When Starz announced that the second season of Spartacus: Blood and Sand would be delayed, many fans were upset. One of television’s best new shows was going to be taking quite a break before returning for a sophomore outing. Knowing that we needed a little something to tide us over, Starz released Spartacus: Gods of the Arena, a prequel to the events that took place in Blood and Sand.
Almost identical, aside from a new main character, Spartacus: Gods of the Arena gives us a look at the House of Batiatus before the titular hero arrived. We’re taken back to a time where Asher is still trying to prove his worth as a gladiator, where Crixus is still a long way off from being champion and where a new character named Gannicus is the Ludus’ best hope for glory and fame. It’s not going to be easy though as not only does Gannicus have to face challenges in the arena, but Batiatus’ rival Tullius hopes to acquire the warrior for himself.
Of course, there are all the necessary/expected plot elements as well. More politics, more betrayals, more bloody gladiator fights and more wild yet intriguing side stories. Furthermore, Gods of the Arena is also pretty close to Blood and Sand in its content and how extreme it is. In fact, it probably pushes the boundaries even a little further than its predecessor did. This is definitely not one for the kiddies!
As a prequel, Spartacus: Gods of the Arena works pretty well. And that’s a huge compliment seeing as a lot of prequels don’t turn out too well. None of the events or situations feel forced and the story as a whole has a really great flow to it.
That being said, if you’ve seen Blood and Sand, a lot of the suspense and mystery is gone since you know how everything plays out. It’s not an entirely satisfying storyline but there are still a couple surprises and it was quite interesting to see how everyone ends up in the position they’re in when Blood and Sand begins.
Visually (effects, production design, costumes etc) and thematically (manipulation, backstabbing, corruption, excessive sexuality, gratuitous violence etc) it’s all the same here. Like I said, the show is nearly identical to its predecessor and so, fans of Spartacus: Blood and Sand shouldn’t have a problem feeling right at home with this one.
Acting is once again very strong, making everything more compelling, and the excitement and thrills are plentiful, especially in the gladiator arena. There are some downright fantastic fight scenes here that put films like Gladiator to shame.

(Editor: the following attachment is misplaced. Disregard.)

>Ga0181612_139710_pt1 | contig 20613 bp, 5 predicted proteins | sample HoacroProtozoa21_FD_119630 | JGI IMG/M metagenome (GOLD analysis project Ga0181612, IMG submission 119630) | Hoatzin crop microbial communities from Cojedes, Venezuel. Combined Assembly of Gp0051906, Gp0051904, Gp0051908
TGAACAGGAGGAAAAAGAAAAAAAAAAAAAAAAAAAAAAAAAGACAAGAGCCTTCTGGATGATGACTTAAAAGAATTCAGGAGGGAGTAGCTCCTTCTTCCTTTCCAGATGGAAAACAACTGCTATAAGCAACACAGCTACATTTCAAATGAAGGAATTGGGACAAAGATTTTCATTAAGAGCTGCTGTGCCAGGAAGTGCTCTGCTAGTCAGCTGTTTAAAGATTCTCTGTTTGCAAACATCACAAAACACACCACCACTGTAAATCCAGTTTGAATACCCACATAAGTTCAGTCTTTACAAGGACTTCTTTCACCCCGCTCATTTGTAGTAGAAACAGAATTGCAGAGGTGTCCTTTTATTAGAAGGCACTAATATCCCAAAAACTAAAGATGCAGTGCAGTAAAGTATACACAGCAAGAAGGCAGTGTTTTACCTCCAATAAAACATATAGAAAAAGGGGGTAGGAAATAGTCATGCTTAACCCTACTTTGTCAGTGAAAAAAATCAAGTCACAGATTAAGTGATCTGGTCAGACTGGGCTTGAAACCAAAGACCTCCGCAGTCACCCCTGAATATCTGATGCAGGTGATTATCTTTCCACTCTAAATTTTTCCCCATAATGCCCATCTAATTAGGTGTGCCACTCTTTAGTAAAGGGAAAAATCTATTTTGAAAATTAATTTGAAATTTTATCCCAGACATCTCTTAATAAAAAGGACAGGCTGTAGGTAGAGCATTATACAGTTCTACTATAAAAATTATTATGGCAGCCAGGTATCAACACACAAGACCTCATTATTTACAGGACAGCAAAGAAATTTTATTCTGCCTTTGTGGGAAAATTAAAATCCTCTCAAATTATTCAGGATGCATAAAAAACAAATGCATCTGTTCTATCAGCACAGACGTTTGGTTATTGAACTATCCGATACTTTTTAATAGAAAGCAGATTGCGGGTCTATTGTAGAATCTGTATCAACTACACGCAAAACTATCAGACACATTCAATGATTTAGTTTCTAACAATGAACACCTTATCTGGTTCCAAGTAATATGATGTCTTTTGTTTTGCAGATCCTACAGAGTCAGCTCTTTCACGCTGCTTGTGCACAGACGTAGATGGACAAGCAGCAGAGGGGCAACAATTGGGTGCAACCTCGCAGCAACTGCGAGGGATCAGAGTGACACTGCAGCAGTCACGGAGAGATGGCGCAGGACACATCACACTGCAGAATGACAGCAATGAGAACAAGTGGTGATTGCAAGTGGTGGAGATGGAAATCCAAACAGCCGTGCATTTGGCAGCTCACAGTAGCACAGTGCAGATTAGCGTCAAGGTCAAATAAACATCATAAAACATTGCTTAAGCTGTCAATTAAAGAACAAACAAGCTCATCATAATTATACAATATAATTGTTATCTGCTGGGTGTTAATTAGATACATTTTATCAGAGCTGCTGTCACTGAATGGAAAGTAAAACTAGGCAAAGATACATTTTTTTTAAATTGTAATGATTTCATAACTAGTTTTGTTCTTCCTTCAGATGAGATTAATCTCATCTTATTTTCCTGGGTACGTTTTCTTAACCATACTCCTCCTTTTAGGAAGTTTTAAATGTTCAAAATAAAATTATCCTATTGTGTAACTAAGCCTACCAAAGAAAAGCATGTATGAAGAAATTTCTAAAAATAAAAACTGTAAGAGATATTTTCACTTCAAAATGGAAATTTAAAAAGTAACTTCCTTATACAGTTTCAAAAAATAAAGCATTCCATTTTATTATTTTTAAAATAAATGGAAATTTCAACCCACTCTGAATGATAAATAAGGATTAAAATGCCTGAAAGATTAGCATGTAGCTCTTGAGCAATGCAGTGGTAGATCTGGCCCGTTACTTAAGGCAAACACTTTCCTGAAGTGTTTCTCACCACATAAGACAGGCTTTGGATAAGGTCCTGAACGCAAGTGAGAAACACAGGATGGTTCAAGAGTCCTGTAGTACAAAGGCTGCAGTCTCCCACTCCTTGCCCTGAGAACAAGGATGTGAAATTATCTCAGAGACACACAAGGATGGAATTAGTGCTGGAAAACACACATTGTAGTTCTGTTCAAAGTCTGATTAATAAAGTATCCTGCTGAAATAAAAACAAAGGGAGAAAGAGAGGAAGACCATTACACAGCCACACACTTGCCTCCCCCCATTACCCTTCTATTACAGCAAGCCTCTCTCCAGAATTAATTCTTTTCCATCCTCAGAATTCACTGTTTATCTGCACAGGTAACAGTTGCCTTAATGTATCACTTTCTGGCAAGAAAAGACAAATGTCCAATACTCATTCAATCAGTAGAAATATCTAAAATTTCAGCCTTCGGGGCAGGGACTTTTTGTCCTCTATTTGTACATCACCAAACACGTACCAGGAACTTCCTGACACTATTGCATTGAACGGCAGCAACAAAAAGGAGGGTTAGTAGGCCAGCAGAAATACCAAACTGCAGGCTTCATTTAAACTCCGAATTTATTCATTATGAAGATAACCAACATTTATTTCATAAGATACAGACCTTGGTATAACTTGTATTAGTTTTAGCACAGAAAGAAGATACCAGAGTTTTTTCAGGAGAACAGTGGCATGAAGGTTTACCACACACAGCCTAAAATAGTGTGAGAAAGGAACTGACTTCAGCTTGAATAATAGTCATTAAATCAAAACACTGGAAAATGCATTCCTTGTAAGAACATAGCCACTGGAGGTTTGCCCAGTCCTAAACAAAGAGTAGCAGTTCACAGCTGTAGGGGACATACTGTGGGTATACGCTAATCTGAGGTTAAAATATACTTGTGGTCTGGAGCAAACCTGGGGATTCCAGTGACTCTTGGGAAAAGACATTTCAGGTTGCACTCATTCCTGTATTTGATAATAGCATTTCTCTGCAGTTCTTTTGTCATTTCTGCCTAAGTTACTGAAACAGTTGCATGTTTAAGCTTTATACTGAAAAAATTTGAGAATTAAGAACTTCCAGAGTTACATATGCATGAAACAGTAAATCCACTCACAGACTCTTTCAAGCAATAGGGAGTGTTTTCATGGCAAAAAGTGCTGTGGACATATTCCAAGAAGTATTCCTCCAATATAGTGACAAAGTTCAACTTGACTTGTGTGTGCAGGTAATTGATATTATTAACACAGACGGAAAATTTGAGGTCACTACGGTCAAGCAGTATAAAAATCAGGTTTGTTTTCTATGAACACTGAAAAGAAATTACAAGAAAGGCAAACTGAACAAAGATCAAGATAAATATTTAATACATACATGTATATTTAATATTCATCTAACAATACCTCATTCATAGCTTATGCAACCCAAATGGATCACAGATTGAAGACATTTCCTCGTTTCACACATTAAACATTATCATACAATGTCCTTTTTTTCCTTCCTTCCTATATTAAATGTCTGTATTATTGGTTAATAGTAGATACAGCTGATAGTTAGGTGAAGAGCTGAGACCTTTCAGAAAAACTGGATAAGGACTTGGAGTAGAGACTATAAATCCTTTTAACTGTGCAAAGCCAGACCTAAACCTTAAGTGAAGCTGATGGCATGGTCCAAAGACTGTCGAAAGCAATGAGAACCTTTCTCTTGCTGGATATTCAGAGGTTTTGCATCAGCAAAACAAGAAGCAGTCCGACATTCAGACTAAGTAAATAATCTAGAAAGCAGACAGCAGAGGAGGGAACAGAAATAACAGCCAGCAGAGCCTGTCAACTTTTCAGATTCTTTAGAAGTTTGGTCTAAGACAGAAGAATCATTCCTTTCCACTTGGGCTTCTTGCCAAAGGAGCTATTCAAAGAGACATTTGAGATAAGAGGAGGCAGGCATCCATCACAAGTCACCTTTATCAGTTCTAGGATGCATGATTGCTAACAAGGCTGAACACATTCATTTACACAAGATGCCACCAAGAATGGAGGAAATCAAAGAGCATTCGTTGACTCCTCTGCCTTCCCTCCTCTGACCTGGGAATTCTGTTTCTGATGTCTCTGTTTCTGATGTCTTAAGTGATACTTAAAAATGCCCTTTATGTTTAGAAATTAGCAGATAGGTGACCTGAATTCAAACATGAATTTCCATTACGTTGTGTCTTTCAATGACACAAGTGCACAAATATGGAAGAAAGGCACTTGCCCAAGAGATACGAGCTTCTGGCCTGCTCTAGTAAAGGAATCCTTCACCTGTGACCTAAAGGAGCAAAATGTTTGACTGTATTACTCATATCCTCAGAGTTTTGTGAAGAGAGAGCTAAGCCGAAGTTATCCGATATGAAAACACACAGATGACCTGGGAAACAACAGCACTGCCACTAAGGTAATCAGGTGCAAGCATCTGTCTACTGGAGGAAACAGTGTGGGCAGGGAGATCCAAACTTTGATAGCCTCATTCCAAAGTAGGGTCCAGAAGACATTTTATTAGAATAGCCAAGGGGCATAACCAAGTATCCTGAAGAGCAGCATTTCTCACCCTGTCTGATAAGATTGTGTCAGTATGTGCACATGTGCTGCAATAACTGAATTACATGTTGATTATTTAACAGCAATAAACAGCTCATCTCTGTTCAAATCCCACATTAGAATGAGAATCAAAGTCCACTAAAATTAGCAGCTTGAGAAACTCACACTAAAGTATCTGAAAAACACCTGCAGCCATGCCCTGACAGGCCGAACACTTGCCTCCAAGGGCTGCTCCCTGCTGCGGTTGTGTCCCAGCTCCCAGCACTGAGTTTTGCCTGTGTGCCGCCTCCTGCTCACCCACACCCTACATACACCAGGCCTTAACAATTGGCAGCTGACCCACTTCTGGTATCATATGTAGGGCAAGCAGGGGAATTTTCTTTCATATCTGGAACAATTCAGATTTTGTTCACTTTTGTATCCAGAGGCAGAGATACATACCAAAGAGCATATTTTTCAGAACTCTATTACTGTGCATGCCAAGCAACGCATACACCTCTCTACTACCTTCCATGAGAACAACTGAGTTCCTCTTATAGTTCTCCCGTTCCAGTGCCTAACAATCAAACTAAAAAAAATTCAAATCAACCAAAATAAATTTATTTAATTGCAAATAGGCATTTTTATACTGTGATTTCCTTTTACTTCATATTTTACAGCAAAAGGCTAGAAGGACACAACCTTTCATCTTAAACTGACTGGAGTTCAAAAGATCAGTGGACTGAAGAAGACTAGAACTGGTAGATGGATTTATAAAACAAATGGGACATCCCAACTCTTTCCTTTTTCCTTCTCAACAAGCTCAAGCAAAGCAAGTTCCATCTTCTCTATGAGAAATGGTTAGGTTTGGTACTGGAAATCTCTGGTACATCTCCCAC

In fact, Spartacus: Blood and Sand works well on just about every count and fans of the series should most definitely check this out. If you haven’t yet seen Blood and Sand, this may be a better place to start. Just know that this is boundary pushing TV in every sense of the term, but I’ll be damned if it isn’t thrilling and exciting with each and every episode.
On Blu-Ray, the show sparkles as the lavish production values and crimson red blood dazzle before your eyes. The sharpness and clarity here are tremendous and while they do reveal the somewhat sub-par at times effects, it’s never a huge issue. Strong black levels and extraordinary detail on things like armour and weapons are a real treat and the odd flatness here and there isn’t enough to stop an otherwise impressive transfer.
Aurally, the disc delights. Every chink and chang from the weapons and armour ring out through the speakers as crystal clear dialogue fills the room. Potent and strong, it’s a well balanced track with immersive sound effects and pleasing battle sequences. Like its video counterpart, this is a well done transfer and shouldn’t let anyone down.
The Blu-Ray continues on a high note with the special features, giving us the following.
- Audio Commentaries: A number of participants here, from writers to directors to actors, all hopping on various episodes to discuss various production tidbits, trivia and interesting points, all of which combine for enjoyable listens.
- 3D “Ring of Fire” Battle Sequence: A neat 3D rendition of an important scene from the show and a rather impressive scene. If you have a 3D TV, you’re in for a MASSIVE treat.
- Starz Studios: Gods of the Arena: A run of the mill behind the scenes piece that is pretty much your typical making of doc.
- Weapons of Mass Disruption: Property Master Rob Bavin gives us a look at some of the neat weapons.
- Battle Royale: Anatomy of a Scene: Quick look at the boot camp the actors had to go through
- On Set with Lucy Lawless: A somewhat pointless piece on Lucy Lawless.
- 10 Easy Steps to Dismemberment: A look at some of the show’s cooler kills.
- Post Production: The Final Execution: A look at the post production
- Enter the Arena: Production Design: A look at the set design
- Dressed to Kill: Costume Designer Barbara Darragh talks about the clothing used for the show.
- Convention Panel: The Comic-Con panel
- Arena Bloopers
In conclusion, this is a must buy for fans of Spartacus. Even for non fans, this is a great place to jump in on one of television’s best shows. It’s full of adrenaline, pushes the boundaries of television and never fails to excite. The characters are well written, the stories deep and interesting and the fighting well choreographed and intense. Complemented by an excellent Blu-Ray package, this is a show I’m happy to own and I think you will too.
The characters are well written, the stories deep and interesting and the fighting well choreographed and intense. Spartacus: Gods of the Arena emerges victorious!